Unfolding plans 79 – the Independent Chapel

Chapel Street runs from West to East across the top of Manchester.  It is on the boundary between the city to the south and Salford to the north.  I think it might be in Salford, which is a city in itself.  I don’t know if it is eponymous but there is a chapel within the street, just near the junction with New Bailey Street and round the corner from Salford Central Station.  I think that should be a clue as to where the chapel is.

It is called the Independent Chapel and was erected in 1819 if I can read Roman numerals correctly.  It is a small dirty brick building set slightly back from the road. Now I don’t consider myself as a religious person, spiritual perhaps but not religious.  I’ve raised this before yet I am interested in the history that such buildings tell you.  If you want to learn about the place you are in then start with the local church, or chapel.

I haven’t been in the building.  It’s near where my youngest lives and so I’ve passed by it many times.  That’s not the point of this tale though.

What I wanted to talk about was the sign that appeared on the notice board out front.  It wasn’t there the last time or at least I hadn’t noticed but having seen it and read I’ve been giving it a lot of thought.

The sign read ‘Come in, we may not have all the answers but we can work together on the big questions.’  It has reminded of the book ‘A more beautiful question – The power of inquiry to spark breakthrough ideas’ by Warren Berger.  In the book, the author focussed on using questions to improve outcomes.  Rather than being prescriptive in what we are hoping to achieve we should use questions to shape the way that people are thinking and this will in turn improve outcomes.  So, to get a better outcome we need to ask better questions and the more beautiful the question then the more successful will be the outcome.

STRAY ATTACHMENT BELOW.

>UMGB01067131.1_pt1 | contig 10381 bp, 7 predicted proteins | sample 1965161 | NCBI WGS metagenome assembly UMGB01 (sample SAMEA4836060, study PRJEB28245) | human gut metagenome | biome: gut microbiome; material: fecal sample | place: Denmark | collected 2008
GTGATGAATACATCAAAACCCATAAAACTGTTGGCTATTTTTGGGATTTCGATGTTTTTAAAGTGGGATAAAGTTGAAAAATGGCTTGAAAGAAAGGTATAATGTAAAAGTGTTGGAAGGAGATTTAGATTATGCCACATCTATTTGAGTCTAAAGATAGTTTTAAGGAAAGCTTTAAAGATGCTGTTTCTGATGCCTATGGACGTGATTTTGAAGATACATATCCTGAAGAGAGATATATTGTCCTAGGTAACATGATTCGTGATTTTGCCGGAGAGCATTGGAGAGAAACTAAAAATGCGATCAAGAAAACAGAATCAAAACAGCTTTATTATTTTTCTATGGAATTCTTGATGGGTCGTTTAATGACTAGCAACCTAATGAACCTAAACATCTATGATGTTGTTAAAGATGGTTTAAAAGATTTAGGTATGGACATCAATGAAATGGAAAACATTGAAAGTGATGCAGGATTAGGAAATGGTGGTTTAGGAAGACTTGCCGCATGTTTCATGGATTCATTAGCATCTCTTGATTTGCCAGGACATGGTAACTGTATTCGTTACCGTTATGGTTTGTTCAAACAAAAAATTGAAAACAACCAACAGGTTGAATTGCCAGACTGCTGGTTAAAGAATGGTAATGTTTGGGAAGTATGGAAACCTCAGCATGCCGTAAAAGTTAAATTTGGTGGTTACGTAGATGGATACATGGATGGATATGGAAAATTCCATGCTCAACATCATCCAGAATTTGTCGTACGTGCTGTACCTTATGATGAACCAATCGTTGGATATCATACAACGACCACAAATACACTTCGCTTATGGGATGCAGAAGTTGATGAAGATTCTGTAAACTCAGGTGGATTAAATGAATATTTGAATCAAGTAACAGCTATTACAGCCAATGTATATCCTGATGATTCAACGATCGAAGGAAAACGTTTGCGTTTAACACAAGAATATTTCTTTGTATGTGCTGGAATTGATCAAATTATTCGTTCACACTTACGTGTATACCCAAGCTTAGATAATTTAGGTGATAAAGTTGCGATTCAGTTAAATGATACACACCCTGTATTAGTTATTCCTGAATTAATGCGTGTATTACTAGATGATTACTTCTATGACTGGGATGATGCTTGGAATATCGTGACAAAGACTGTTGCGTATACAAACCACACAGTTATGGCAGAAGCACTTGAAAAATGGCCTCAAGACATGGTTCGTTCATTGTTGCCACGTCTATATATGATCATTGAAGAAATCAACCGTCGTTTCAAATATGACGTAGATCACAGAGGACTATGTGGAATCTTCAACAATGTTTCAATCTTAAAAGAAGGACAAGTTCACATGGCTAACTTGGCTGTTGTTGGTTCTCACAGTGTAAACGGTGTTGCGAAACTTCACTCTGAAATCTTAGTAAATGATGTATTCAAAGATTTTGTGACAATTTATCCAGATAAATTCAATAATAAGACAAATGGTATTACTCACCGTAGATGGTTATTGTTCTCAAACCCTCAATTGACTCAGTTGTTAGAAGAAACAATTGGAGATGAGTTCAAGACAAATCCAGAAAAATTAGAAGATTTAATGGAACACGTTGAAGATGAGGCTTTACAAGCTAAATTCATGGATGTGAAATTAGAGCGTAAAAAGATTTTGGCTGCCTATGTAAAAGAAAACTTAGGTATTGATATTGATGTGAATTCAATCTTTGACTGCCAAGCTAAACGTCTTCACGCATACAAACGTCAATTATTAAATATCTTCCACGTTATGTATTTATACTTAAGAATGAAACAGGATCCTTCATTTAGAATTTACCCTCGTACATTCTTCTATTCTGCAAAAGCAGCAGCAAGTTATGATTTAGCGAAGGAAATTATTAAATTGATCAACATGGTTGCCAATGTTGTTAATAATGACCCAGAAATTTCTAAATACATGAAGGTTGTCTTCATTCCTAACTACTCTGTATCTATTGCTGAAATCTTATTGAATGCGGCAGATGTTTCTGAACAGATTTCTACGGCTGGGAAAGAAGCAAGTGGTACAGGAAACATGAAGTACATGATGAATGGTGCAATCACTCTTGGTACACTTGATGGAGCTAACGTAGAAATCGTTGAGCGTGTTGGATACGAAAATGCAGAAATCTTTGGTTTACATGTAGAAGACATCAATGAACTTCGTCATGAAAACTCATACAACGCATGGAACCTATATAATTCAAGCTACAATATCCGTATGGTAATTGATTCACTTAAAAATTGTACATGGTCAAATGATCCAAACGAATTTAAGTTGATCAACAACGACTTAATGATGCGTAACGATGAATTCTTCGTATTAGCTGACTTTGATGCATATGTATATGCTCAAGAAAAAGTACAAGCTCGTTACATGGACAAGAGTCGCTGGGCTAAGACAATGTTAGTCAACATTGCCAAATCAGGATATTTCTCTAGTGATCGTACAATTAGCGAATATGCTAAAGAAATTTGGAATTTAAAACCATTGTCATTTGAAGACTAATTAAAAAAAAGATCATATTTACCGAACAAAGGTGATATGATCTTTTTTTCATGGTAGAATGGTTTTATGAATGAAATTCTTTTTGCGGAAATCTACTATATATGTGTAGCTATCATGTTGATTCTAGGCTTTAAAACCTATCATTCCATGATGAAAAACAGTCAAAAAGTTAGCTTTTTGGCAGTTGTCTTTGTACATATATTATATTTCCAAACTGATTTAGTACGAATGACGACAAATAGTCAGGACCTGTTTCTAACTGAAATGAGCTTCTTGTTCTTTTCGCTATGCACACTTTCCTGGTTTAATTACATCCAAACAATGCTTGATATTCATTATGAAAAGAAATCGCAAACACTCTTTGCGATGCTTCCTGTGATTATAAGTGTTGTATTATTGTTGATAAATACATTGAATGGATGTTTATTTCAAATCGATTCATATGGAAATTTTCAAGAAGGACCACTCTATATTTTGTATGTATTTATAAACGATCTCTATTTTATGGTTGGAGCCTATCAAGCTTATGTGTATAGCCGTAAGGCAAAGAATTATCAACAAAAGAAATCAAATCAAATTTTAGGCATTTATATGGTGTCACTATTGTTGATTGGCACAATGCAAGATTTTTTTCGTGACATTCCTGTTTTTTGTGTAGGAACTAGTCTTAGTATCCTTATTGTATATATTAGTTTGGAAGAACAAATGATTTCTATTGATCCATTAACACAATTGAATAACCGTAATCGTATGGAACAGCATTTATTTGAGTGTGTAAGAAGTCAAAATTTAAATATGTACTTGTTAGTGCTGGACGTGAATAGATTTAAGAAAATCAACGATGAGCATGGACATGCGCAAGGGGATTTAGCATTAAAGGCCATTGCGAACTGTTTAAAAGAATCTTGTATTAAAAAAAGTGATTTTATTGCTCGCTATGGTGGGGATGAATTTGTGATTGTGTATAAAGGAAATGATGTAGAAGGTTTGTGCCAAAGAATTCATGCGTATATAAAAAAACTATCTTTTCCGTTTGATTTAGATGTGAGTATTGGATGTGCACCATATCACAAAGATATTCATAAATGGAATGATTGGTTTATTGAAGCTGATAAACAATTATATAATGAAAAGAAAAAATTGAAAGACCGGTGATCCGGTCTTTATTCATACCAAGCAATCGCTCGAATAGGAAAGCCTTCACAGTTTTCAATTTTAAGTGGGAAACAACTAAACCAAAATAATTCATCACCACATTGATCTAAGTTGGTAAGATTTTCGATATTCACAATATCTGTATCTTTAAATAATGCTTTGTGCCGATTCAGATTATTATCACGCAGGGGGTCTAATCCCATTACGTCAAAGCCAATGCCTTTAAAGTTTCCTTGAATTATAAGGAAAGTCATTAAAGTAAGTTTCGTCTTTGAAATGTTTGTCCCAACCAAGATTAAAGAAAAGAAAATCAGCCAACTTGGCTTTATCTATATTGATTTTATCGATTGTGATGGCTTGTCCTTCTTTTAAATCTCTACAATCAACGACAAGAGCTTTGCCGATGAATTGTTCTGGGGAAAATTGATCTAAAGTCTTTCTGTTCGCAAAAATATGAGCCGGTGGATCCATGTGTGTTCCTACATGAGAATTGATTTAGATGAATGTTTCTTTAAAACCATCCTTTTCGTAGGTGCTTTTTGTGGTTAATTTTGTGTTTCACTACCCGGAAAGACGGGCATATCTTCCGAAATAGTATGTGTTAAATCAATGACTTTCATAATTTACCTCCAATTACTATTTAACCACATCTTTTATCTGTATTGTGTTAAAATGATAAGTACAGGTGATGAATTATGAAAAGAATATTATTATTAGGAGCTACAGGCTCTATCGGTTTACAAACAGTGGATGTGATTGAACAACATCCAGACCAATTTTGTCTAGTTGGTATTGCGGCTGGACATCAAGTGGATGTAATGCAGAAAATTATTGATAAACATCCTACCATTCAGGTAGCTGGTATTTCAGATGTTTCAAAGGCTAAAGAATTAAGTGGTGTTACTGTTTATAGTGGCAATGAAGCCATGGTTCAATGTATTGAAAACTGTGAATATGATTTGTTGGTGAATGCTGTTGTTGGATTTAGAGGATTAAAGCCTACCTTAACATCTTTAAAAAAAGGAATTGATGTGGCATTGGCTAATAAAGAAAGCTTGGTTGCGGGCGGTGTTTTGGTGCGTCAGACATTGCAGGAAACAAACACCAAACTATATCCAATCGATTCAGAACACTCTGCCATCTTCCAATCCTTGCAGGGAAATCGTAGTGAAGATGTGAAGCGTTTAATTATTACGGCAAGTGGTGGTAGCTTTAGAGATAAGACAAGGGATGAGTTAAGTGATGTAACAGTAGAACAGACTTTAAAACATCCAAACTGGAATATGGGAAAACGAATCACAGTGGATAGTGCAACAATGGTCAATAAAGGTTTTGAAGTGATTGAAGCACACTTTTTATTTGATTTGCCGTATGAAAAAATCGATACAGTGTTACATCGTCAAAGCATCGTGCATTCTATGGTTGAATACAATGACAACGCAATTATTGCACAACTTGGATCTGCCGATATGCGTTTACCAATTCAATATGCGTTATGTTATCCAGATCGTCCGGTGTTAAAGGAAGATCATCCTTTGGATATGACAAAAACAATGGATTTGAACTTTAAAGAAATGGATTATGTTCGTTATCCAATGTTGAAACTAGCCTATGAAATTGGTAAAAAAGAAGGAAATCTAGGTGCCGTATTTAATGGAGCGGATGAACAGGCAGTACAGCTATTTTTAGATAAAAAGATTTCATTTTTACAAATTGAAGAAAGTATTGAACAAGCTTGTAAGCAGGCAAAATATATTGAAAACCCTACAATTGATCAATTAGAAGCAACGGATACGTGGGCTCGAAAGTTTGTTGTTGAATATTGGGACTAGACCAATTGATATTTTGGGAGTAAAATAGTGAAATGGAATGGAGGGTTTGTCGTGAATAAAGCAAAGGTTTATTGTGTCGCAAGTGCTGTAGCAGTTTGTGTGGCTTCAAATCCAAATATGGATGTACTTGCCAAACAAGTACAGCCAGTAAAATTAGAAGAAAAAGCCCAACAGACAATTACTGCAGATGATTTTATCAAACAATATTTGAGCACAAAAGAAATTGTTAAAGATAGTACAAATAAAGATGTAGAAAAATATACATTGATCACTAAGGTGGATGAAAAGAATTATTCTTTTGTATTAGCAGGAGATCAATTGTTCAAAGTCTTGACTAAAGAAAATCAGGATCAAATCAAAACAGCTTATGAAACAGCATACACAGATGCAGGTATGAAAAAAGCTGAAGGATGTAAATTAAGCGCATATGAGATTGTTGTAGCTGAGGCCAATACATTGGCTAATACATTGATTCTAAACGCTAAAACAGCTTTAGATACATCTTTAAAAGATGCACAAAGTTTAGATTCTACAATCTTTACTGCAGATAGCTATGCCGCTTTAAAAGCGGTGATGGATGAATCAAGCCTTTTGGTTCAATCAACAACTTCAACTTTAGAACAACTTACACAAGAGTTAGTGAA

What I liked about the notice was that it appealed to me on various levels.  They didn’t try to out-smart me or belittle me by suggesting that within their walls lay the answers to the world’s problems and all I had to do was to come in.  That would have been too much like a snake-oil salesman.  What they did do was to pique my interest.  Perhaps I would have liked to go in and talk about some of life’s imponderables.  Perhaps I’m not looking directly for answers but rather want to be part of the dialogue that moves our thinking forward.

I found it to be an interesting stance for a religious organisation.  In effect they were saying that God is not necessarily a solution but instead an answer to some of the most difficult questions that we face.  If we want to find the answers then we need to work together to make sure we are asking the right questions.

Is there a difference between what the chapel is trying to do and what we are up to at work?  The scale is perhaps different yet the principle could still be applied.  It’s odd where inspiration or intervention can come from.  It may even be divine.

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